Search and Hit Enter

Saudi Arabia races to restore oil supply after strike blamed on Iran

Saudi Arabia raced on Sunday to restart operations at oil plants hit by drone attacks, which slashed its production by half, as Iran dismissed US claims it was behind the assault.

The drone attacks affected up to half of the supplies from the world’s largest exporter of oil, though the output should be restored within days, multiple news outlets reported, citing unidentified sources. It was unclear whether anyone was injured at the Abqaiq oil processing facility and the Khurais oil field.

Markets nervous

Instead, the kingdom focused on restoring production at the plants, as the Saudi bourse slumped three percent, as the week’s trading began on Sunday morning.

Saudi Arabia’s energy minister said the kingdom was temporarily halting production at two Aramco oil facilities that were attacked by the Yemeni rebels, interrupting about half of the company’s total output, the energy minister said Saturday.

The attacks “resulted in a temporary suspension of production at Abqaiq and Khurais plants,” Prince Abdulaziz bin Salman, the energy minister said in a statement carried by the official Saudi Press Agency.

Saturday’s explosions set off fires that engulfed the Abqaiq plant, the world’s largest oil processing facility, and nearby Khurais, which hosts a massive oil field.

Saudi’s energy infrastructure has been hit by the Houthis many times before, but this strike was of a different order, abruptly halting 5.7 million barrels per day (bpd) or about six percent of the world’s oil supply.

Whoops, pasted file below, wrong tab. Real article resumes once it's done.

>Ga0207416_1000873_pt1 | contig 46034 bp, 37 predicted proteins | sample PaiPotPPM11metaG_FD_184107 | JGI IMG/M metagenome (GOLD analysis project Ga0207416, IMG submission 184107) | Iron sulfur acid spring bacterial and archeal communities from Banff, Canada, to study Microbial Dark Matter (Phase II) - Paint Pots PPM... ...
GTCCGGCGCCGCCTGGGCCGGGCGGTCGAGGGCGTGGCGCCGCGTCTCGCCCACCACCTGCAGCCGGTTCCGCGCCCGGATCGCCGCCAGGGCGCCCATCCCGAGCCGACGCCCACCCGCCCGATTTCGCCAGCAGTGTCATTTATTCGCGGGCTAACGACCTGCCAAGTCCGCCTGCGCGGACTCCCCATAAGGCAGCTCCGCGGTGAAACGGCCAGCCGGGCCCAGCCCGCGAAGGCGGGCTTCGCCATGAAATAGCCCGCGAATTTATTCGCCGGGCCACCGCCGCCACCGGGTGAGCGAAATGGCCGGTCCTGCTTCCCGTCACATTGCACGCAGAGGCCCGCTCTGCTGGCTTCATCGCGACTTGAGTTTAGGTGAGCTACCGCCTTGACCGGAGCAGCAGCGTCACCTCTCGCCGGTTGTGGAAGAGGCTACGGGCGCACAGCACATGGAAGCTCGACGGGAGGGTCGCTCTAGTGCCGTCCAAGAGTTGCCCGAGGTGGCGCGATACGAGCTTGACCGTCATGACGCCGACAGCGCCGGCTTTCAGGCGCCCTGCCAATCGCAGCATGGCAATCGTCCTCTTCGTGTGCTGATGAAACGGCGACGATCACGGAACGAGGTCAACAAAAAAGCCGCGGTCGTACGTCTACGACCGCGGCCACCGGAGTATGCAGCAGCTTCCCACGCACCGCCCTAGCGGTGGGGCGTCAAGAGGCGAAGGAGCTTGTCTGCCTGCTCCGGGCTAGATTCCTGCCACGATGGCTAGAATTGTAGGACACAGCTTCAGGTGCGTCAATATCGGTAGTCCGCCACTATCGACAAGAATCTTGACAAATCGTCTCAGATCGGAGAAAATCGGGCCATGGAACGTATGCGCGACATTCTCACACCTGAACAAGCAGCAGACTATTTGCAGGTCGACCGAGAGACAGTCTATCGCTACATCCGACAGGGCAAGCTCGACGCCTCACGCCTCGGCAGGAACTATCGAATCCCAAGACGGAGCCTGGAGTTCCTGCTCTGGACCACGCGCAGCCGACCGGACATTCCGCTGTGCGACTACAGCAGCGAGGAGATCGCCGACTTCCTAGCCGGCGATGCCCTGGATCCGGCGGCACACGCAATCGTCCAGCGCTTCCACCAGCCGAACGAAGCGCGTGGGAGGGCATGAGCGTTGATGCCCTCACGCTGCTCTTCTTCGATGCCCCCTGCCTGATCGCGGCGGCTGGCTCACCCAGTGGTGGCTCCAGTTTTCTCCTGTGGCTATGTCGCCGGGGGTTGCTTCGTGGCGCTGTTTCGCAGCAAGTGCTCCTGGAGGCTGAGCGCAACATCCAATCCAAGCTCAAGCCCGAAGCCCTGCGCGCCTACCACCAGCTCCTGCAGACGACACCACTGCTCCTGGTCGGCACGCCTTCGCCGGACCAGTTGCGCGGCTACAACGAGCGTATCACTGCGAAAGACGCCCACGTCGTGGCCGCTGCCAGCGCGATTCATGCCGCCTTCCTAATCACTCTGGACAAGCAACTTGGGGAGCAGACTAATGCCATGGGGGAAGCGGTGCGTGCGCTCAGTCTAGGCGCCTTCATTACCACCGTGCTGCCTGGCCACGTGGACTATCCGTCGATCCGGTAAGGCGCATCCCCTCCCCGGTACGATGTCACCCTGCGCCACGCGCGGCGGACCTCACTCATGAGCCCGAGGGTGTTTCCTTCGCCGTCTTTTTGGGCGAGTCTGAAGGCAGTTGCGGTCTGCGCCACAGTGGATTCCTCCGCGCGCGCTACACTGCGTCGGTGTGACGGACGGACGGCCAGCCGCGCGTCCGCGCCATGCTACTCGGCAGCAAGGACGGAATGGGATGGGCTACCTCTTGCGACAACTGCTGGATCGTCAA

Aramco has said it will dip into its reserves to offset the disruption, but the incident could affect investor confidence as its stock market debut looms.

As markets closely watch Saudi’s ability to get its industry back on track, Aramco CEO Amin Nasser said Saturday that “work is underway” to restore full production.

The newly appointed Energy Minister Prince Abdulaziz bin Salman said part of the drop would be offset by drawing on vast storage facilities designed to be tapped in times of crisis.

Riyadh, the world’s top crude exporter, has built five giant underground storage facilities across the country that can hold tens of millions of barrels of various refined petroleum products.

Loggerheads

Following a phone call between US President Donald Trump and Prince Mohammed, the White House condemned the attacks on “infrastructure vital to the global economy.”

Baghdad, caught between its two main sponsors — Tehran and Washington — also denied any link to the attacks amid media speculation that the drones were launched from Iraq.

United States Secretary of State Mike Pompeo pointed the finger squarely at Tehran, saying there was no evidence that the “unprecedented attack on the world’s energy supply” was launched from Yemen.

“The United States will work with our partners and allies to ensure that energy markets remain well supplied and Iran is held accountable for its aggression,” the top US diplomat added.

That drew an angry response from Tehran, where a foreign ministry spokesman said: “Such fruitless and blind accusations and remarks are incomprehensible and meaningless.”

UN investigators said the Houthis’ new UAV-X drone likely has a range of up to 1,500 kilometers (930 miles). That puts the far reaches of both Saudi Arabia and the United Arab Emirates in range.

While Saudi Arabia has taken steps to protect itself and its oil infrastructure, analysts had warned that Abqaiq remained vulnerable. The Rapidan Energy Group, a Washington-based advisory group, warned in May that “a successful attack could lead to a monthslong disruption of most Saudi production and nearly all spare production.” It called Abqaiq, close to the eastern Saudi city of Dammam, “the most important oil facility in the world.”